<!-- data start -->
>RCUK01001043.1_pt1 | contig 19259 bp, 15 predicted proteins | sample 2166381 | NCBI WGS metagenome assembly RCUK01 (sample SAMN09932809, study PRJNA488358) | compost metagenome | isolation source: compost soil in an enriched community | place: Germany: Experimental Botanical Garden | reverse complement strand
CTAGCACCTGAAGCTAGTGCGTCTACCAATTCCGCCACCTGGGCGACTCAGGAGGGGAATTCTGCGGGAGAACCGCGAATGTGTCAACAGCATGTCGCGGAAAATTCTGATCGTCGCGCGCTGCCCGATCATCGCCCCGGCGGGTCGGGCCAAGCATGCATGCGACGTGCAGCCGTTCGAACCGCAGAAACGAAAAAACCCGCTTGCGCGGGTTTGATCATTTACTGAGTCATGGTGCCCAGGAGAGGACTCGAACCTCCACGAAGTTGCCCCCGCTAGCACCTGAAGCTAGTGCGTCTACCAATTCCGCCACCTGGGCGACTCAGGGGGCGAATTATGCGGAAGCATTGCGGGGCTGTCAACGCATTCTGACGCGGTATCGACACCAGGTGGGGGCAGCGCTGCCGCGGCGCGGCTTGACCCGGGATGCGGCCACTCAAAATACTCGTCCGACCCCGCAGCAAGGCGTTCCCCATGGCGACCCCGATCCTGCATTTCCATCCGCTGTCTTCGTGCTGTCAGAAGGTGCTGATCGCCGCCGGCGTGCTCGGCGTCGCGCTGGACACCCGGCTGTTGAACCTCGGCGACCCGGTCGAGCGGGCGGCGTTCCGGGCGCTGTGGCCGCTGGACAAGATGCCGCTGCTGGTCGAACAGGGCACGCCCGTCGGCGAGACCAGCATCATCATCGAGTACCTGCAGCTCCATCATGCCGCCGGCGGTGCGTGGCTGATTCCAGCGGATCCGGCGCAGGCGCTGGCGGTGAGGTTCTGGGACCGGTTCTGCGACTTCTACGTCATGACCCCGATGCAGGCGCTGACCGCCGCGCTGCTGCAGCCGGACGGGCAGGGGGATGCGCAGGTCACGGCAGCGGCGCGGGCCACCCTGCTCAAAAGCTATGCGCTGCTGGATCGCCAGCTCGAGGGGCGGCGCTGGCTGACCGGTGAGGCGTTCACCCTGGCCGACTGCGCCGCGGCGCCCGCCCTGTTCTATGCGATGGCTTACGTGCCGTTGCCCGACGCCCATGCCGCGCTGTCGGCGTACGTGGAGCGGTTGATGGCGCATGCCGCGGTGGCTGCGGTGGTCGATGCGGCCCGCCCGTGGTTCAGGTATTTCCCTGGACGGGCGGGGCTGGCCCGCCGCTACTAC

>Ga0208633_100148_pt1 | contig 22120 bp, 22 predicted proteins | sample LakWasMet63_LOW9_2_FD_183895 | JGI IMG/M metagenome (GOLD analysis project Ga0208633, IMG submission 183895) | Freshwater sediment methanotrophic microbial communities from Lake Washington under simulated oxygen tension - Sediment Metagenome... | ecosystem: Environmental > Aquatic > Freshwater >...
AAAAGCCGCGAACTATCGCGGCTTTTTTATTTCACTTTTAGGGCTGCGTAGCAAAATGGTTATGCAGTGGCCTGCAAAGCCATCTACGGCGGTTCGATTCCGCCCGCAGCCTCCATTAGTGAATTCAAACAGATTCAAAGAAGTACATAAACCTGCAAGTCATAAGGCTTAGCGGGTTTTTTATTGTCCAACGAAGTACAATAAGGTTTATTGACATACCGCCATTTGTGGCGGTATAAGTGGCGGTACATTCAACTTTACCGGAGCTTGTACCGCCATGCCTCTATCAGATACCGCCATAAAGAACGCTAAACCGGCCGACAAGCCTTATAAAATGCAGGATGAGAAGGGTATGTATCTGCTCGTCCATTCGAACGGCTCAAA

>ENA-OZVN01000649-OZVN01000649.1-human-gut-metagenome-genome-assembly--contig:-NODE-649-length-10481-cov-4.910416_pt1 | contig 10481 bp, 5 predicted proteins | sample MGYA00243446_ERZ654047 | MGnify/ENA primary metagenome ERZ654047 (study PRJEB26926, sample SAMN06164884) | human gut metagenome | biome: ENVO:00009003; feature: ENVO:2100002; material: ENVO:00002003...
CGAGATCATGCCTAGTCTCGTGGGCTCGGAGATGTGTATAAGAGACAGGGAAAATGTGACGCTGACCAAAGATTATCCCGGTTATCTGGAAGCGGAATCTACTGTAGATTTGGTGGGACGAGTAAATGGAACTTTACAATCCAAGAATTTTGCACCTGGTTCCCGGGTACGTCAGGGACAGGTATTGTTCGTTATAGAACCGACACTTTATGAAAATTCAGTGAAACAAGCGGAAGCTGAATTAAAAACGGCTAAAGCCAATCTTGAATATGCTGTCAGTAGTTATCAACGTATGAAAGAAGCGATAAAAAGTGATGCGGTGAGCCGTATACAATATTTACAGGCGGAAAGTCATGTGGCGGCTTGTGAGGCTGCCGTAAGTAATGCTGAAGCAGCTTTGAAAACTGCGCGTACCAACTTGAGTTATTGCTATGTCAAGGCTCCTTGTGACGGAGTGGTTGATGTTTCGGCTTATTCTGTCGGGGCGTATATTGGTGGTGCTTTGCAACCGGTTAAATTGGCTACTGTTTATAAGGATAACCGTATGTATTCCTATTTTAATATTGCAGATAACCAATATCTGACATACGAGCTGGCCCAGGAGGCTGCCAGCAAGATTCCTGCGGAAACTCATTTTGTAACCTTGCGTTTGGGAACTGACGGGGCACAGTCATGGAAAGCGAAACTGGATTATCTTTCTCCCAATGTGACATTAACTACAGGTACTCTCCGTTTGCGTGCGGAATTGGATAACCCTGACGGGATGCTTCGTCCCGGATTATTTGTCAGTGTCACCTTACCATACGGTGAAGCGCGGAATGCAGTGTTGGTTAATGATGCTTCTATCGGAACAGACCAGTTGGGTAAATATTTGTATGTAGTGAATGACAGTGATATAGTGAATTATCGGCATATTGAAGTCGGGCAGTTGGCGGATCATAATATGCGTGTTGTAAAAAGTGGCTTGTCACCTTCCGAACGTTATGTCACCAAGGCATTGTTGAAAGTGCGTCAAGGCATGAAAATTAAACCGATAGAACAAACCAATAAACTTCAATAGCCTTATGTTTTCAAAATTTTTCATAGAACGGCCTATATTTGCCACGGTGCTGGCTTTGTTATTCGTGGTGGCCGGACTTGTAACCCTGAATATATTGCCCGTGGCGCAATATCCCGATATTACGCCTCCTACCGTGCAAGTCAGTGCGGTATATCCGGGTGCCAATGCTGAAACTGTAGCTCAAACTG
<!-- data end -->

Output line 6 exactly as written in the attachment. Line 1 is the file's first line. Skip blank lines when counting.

CGAGATCATGCCTAGTCTCGTGGGCTCGGAGATGTGTATAAGAGACAGGGAAAATGTGACGCTGACCAAAGATTATCCCGGTTATCTGGAAGCGGAATCTACTGTAGATTTGGTGGGACGAGTAAATGGAACTTTACAATCCAAGAATTTTGCACCTGGTTCCCGGGTACGTCAGGGACAGGTATTGTTCGTTATAGAACCGACACTTTATGAAAATTCAGTGAAACAAGCGGAAGCTGAATTAAAAACGGCTAAAGCCAATCTTGAATATGCTGTCAGTAGTTATCAACGTATGAAAGAAGCGATAAAAAGTGATGCGGTGAGCCGTATACAATATTTACAGGCGGAAAGTCATGTGGCGGCTTGTGAGGCTGCCGTAAGTAATGCTGAAGCAGCTTTGAAAACTGCGCGTACCAACTTGAGTTATTGCTATGTCAAGGCTCCTTGTGACGGAGTGGTTGATGTTTCGGCTTATTCTGTCGGGGCGTATATTGGTGGTGCTTTGCAACCGGTTAAATTGGCTACTGTTTATAAGGATAACCGTATGTATTCCTATTTTAATATTGCAGATAACCAATATCTGACATACGAGCTGGCCCAGGAGGCTGCCAGCAAGATTCCTGCGGAAACTCATTTTGTAACCTTGCGTTTGGGAACTGACGGGGCACAGTCATGGAAAGCGAAACTGGATTATCTTTCTCCCAATGTGACATTAACTACAGGTACTCTCCGTTTGCGTGCGGAATTGGATAACCCTGACGGGATGCTTCGTCCCGGATTATTTGTCAGTGTCACCTTACCATACGGTGAAGCGCGGAATGCAGTGTTGGTTAATGATGCTTCTATCGGAACAGACCAGTTGGGTAAATATTTGTATGTAGTGAATGACAGTGATATAGTGAATTATCGGCATATTGAAGTCGGGCAGTTGGCGGATCATAATATGCGTGTTGTAAAAAGTGGCTTGTCACCTTCCGAACGTTATGTCACCAAGGCATTGTTGAAAGTGCGTCAAGGCATGAAAATTAAACCGATAGAACAAACCAATAAACTTCAATAGCCTTATGTTTTCAAAATTTTTCATAGAACGGCCTATATTTGCCACGGTGCTGGCTTTGTTATTCGTGGTGGCCGGACTTGTAACCCTGAATATATTGCCCGTGGCGCAATATCCCGATATTACGCCTCCTACCGTGCAAGTCAGTGCGGTATATCCGGGTGCCAATGCTGAAACTGTAGCTCAAACTG